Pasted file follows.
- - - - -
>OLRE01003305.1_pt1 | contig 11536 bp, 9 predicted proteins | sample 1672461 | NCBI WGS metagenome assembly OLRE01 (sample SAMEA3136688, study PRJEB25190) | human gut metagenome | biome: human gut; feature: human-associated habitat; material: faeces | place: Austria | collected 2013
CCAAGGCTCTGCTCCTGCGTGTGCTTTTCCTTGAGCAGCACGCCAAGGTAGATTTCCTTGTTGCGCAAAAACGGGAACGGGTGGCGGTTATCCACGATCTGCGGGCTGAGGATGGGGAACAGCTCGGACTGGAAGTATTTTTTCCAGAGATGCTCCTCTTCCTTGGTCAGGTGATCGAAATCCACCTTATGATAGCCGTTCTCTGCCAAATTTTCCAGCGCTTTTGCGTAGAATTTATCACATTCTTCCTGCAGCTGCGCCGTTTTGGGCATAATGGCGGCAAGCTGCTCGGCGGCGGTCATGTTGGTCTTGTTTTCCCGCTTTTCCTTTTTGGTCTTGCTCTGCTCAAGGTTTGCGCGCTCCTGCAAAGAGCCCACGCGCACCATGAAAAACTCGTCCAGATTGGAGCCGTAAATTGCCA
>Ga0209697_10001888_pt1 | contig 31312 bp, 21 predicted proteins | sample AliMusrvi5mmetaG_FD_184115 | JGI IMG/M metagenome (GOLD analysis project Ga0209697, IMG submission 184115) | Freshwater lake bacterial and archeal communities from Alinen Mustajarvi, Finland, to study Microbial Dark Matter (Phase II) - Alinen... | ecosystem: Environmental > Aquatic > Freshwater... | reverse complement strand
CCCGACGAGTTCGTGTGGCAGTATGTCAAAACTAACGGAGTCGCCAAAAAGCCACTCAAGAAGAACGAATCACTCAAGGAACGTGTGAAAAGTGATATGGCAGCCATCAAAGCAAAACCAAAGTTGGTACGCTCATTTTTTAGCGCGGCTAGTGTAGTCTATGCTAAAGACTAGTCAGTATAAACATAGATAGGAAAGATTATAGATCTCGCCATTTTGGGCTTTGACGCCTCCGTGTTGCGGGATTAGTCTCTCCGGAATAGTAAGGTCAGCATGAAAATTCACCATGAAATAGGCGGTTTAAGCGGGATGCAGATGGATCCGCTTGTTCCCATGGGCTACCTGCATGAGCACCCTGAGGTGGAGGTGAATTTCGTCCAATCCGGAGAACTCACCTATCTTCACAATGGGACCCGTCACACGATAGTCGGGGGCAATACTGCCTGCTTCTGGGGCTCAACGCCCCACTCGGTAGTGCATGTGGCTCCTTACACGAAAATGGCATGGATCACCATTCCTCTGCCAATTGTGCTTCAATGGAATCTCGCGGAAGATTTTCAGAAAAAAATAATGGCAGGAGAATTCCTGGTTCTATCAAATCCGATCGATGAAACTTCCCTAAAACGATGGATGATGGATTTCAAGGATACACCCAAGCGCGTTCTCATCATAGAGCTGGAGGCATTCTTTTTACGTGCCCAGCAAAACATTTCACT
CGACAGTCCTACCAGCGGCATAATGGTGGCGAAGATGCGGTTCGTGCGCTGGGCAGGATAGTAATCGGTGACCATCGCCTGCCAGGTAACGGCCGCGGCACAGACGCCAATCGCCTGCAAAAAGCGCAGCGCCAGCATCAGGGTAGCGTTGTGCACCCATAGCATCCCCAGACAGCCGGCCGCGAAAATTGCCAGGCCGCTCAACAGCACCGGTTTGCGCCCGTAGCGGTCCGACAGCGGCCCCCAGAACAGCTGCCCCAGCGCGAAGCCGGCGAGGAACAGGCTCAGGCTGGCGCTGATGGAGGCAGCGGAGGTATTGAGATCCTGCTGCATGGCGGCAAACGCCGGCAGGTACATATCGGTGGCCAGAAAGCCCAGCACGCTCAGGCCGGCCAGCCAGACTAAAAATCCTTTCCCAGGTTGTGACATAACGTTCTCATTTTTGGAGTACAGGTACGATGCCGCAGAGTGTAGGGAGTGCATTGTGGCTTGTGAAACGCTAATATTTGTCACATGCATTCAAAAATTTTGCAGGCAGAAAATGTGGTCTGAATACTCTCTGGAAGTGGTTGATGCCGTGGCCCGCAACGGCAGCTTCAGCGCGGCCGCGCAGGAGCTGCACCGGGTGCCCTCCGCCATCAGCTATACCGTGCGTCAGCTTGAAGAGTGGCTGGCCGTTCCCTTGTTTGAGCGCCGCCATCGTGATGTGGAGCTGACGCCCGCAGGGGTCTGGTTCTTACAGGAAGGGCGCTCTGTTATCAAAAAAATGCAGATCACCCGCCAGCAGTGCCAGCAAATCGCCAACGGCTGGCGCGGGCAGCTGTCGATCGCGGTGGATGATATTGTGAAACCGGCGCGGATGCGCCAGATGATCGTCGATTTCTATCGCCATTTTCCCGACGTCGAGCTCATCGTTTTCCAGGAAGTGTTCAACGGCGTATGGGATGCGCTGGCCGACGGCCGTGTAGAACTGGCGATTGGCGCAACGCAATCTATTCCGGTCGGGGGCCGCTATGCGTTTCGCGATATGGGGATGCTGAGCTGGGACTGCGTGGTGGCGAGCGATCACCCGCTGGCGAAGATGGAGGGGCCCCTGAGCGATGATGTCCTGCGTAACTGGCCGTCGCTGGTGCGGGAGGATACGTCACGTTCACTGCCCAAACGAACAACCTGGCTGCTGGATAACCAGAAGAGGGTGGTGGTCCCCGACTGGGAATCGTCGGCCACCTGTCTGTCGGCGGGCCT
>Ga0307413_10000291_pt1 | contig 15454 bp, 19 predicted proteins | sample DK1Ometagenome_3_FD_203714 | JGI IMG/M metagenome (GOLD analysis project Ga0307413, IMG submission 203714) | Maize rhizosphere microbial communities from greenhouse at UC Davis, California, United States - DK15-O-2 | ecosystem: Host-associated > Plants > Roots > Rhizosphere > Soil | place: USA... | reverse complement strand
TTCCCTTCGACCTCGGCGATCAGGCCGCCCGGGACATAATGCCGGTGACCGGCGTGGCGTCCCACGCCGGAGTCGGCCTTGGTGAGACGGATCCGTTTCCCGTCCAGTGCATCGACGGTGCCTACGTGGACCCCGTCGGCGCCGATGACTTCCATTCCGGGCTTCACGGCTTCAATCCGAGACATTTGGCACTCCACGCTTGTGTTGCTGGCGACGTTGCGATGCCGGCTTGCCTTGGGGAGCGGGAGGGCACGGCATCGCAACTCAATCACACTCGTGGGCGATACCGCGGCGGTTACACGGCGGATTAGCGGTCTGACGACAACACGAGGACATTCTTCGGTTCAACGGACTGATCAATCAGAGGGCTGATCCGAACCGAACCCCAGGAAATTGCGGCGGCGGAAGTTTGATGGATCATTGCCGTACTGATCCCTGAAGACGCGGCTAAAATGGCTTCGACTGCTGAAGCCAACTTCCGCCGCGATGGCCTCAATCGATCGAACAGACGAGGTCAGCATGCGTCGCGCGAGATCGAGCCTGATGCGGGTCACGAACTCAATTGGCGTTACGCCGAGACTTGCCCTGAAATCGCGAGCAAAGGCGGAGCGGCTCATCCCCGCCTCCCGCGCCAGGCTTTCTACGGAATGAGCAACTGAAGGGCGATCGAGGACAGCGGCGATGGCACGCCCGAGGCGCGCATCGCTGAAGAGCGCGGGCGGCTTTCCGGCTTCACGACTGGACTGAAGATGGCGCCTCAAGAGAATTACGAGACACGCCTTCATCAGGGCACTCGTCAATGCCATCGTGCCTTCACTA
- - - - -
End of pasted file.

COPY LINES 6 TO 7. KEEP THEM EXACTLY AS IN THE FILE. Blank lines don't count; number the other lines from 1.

>Ga0307413_10000291_pt1 | contig 15454 bp, 19 predicted proteins | sample DK1Ometagenome_3_FD_203714 | JGI IMG/M metagenome (GOLD analysis project Ga0307413, IMG submission 203714) | Maize rhizosphere microbial communities from greenhouse at UC Davis, California, United States - DK15-O-2 | ecosystem: Host-associated > Plants > Roots > Rhizosphere > Soil | place: USA... | reverse complement strand
TTCCCTTCGACCTCGGCGATCAGGCCGCCCGGGACATAATGCCGGTGACCGGCGTGGCGTCCCACGCCGGAGTCGGCCTTGGTGAGACGGATCCGTTTCCCGTCCAGTGCATCGACGGTGCCTACGTGGACCCCGTCGGCGCCGATGACTTCCATTCCGGGCTTCACGGCTTCAATCCGAGACATTTGGCACTCCACGCTTGTGTTGCTGGCGACGTTGCGATGCCGGCTTGCCTTGGGGAGCGGGAGGGCACGGCATCGCAACTCAATCACACTCGTGGGCGATACCGCGGCGGTTACACGGCGGATTAGCGGTCTGACGACAACACGAGGACATTCTTCGGTTCAACGGACTGATCAATCAGAGGGCTGATCCGAACCGAACCCCAGGAAATTGCGGCGGCGGAAGTTTGATGGATCATTGCCGTACTGATCCCTGAAGACGCGGCTAAAATGGCTTCGACTGCTGAAGCCAACTTCCGCCGCGATGGCCTCAATCGATCGAACAGACGAGGTCAGCATGCGTCGCGCGAGATCGAGCCTGATGCGGGTCACGAACTCAATTGGCGTTACGCCGAGACTTGCCCTGAAATCGCGAGCAAAGGCGGAGCGGCTCATCCCCGCCTCCCGCGCCAGGCTTTCTACGGAATGAGCAACTGAAGGGCGATCGAGGACAGCGGCGATGGCACGCCCGAGGCGCGCATCGCTGAAGAGCGCGGGCGGCTTTCCGGCTTCACGACTGGACTGAAGATGGCGCCTCAAGAGAATTACGAGACACGCCTTCATCAGGGCACTCGTCAATGCCATCGTGCCTTCACTA